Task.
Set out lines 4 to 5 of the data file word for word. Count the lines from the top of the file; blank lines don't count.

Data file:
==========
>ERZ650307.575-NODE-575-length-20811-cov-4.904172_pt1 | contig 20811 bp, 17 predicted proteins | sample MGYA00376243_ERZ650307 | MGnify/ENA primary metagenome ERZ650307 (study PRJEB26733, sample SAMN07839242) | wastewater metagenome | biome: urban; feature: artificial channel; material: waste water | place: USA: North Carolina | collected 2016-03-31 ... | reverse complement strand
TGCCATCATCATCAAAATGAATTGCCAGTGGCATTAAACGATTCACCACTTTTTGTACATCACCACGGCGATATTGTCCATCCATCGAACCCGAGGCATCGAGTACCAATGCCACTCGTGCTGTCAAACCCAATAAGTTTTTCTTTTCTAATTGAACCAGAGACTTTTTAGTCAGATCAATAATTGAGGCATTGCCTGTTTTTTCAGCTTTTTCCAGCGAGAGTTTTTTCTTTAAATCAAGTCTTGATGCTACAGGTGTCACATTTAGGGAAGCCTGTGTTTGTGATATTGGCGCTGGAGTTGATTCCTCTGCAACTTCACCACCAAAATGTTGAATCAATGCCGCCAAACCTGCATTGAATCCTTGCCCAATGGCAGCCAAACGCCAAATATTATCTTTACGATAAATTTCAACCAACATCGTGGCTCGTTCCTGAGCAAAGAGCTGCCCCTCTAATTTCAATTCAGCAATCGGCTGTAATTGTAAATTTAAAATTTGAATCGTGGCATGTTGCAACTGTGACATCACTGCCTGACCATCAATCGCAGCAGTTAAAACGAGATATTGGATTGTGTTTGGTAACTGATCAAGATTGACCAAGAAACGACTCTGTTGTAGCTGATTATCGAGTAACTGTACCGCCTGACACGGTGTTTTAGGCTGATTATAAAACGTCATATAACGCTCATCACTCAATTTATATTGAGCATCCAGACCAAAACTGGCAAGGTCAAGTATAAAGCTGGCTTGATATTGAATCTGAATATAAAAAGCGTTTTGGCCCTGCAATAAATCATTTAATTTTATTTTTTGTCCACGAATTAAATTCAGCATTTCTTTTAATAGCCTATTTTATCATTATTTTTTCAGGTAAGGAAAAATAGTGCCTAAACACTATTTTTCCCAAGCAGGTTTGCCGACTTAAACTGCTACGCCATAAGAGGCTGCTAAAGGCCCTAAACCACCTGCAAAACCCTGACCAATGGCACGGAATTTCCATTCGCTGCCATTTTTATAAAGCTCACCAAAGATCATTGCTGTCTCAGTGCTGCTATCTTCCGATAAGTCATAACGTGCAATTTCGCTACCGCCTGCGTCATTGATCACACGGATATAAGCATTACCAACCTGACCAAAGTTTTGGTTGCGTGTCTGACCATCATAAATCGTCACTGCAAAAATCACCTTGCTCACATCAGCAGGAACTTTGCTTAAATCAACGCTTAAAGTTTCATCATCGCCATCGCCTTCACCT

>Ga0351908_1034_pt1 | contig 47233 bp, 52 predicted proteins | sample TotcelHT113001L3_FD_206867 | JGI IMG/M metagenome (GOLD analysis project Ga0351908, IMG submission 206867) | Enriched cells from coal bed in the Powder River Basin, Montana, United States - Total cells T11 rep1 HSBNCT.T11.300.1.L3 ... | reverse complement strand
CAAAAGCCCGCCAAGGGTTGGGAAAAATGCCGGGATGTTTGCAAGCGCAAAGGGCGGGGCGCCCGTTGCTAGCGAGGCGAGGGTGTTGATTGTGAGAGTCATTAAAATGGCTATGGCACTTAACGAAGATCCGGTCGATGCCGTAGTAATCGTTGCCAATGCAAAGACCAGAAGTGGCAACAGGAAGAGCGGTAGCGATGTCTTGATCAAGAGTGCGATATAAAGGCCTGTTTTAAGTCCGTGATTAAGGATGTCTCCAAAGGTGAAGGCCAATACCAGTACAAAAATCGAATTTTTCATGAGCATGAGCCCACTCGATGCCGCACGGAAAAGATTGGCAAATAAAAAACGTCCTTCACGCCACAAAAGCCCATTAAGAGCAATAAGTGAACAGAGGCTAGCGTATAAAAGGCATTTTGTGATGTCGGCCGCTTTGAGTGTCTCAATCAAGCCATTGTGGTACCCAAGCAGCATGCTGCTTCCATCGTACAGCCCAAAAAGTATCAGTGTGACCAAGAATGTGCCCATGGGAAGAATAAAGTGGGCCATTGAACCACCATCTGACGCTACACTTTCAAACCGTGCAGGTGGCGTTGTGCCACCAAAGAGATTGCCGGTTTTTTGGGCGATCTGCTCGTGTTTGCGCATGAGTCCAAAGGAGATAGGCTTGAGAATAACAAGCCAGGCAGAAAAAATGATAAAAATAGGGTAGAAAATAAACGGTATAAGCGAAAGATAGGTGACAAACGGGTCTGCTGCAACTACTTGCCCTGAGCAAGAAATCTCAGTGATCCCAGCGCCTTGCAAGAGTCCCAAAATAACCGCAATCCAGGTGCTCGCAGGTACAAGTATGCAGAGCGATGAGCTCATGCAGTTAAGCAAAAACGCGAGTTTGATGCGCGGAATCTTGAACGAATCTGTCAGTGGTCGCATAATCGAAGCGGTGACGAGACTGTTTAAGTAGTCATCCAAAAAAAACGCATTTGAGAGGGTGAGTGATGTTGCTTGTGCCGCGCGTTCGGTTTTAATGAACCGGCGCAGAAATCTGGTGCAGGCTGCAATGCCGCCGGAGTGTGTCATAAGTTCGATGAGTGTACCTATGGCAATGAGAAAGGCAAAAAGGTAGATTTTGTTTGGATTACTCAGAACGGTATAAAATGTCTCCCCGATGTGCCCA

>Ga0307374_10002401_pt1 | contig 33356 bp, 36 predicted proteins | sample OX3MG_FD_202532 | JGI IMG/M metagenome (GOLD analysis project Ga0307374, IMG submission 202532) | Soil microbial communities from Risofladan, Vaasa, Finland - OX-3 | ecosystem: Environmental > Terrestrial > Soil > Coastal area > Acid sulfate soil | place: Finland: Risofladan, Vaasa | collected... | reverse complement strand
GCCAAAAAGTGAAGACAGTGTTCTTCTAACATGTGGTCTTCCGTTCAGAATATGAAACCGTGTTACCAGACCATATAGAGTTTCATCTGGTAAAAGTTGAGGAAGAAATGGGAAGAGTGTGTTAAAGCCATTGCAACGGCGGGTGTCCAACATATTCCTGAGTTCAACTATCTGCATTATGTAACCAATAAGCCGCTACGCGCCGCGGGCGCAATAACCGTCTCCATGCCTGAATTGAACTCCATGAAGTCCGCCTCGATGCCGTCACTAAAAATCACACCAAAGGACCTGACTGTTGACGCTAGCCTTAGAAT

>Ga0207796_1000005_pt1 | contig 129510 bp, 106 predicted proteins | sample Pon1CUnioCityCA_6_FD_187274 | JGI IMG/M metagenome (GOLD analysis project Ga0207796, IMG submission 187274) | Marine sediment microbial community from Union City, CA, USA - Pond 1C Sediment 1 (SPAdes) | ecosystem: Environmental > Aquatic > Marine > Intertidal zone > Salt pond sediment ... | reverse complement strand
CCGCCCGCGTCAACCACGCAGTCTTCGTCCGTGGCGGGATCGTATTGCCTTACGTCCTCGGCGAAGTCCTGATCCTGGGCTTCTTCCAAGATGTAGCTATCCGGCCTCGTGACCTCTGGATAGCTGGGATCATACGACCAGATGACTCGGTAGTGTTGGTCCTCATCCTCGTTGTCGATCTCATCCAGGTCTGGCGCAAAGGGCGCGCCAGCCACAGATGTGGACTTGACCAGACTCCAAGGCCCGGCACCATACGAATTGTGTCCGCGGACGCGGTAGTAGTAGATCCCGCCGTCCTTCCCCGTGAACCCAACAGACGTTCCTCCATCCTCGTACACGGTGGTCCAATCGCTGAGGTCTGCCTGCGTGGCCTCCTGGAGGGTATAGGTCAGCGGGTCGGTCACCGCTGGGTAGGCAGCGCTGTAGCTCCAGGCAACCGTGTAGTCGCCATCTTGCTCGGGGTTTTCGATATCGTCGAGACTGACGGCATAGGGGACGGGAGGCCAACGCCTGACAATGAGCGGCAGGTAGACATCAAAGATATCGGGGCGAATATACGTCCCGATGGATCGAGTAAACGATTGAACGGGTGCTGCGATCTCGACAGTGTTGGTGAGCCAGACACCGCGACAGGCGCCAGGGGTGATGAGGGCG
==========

CAAAAGCCCGCCAAGGGTTGGGAAAAATGCCGGGATGTTTGCAAGCGCAAAGGGCGGGGCGCCCGTTGCTAGCGAGGCGAGGGTGTTGATTGTGAGAGTCATTAAAATGGCTATGGCACTTAACGAAGATCCGGTCGATGCCGTAGTAATCGTTGCCAATGCAAAGACCAGAAGTGGCAACAGGAAGAGCGGTAGCGATGTCTTGATCAAGAGTGCGATATAAAGGCCTGTTTTAAGTCCGTGATTAAGGATGTCTCCAAAGGTGAAGGCCAATACCAGTACAAAAATCGAATTTTTCATGAGCATGAGCCCACTCGATGCCGCACGGAAAAGATTGGCAAATAAAAAACGTCCTTCACGCCACAAAAGCCCATTAAGAGCAATAAGTGAACAGAGGCTAGCGTATAAAAGGCATTTTGTGATGTCGGCCGCTTTGAGTGTCTCAATCAAGCCATTGTGGTACCCAAGCAGCATGCTGCTTCCATCGTACAGCCCAAAAAGTATCAGTGTGACCAAGAATGTGCCCATGGGAAGAATAAAGTGGGCCATTGAACCACCATCTGACGCTACACTTTCAAACCGTGCAGGTGGCGTTGTGCCACCAAAGAGATTGCCGGTTTTTTGGGCGATCTGCTCGTGTTTGCGCATGAGTCCAAAGGAGATAGGCTTGAGAATAACAAGCCAGGCAGAAAAAATGATAAAAATAGGGTAGAAAATAAACGGTATAAGCGAAAGATAGGTGACAAACGGGTCTGCTGCAACTACTTGCCCTGAGCAAGAAATCTCAGTGATCCCAGCGCCTTGCAAGAGTCCCAAAATAACCGCAATCCAGGTGCTCGCAGGTACAAGTATGCAGAGCGATGAGCTCATGCAGTTAAGCAAAAACGCGAGTTTGATGCGCGGAATCTTGAACGAATCTGTCAGTGGTCGCATAATCGAAGCGGTGACGAGACTGTTTAAGTAGTCATCCAAAAAAAACGCATTTGAGAGGGTGAGTGATGTTGCTTGTGCCGCGCGTTCGGTTTTAATGAACCGGCGCAGAAATCTGGTGCAGGCTGCAATGCCGCCGGAGTGTGTCATAAGTTCGATGAGTGTACCTATGGCAATGAGAAAGGCAAAAAGGTAGATTTTGTTTGGATTACTCAGAACGGTATAAAATGTCTCCCCGATGTGCCCA

>Ga0307374_10002401_pt1 | contig 33356 bp, 36 predicted proteins | sample OX3MG_FD_202532 | JGI IMG/M metagenome (GOLD analysis project Ga0307374, IMG submission 202532) | Soil microbial communities from Risofladan, Vaasa, Finland - OX-3 | ecosystem: Environmental > Terrestrial > Soil > Coastal area > Acid sulfate soil | place: Finland: Risofladan, Vaasa | collected... | reverse complement strand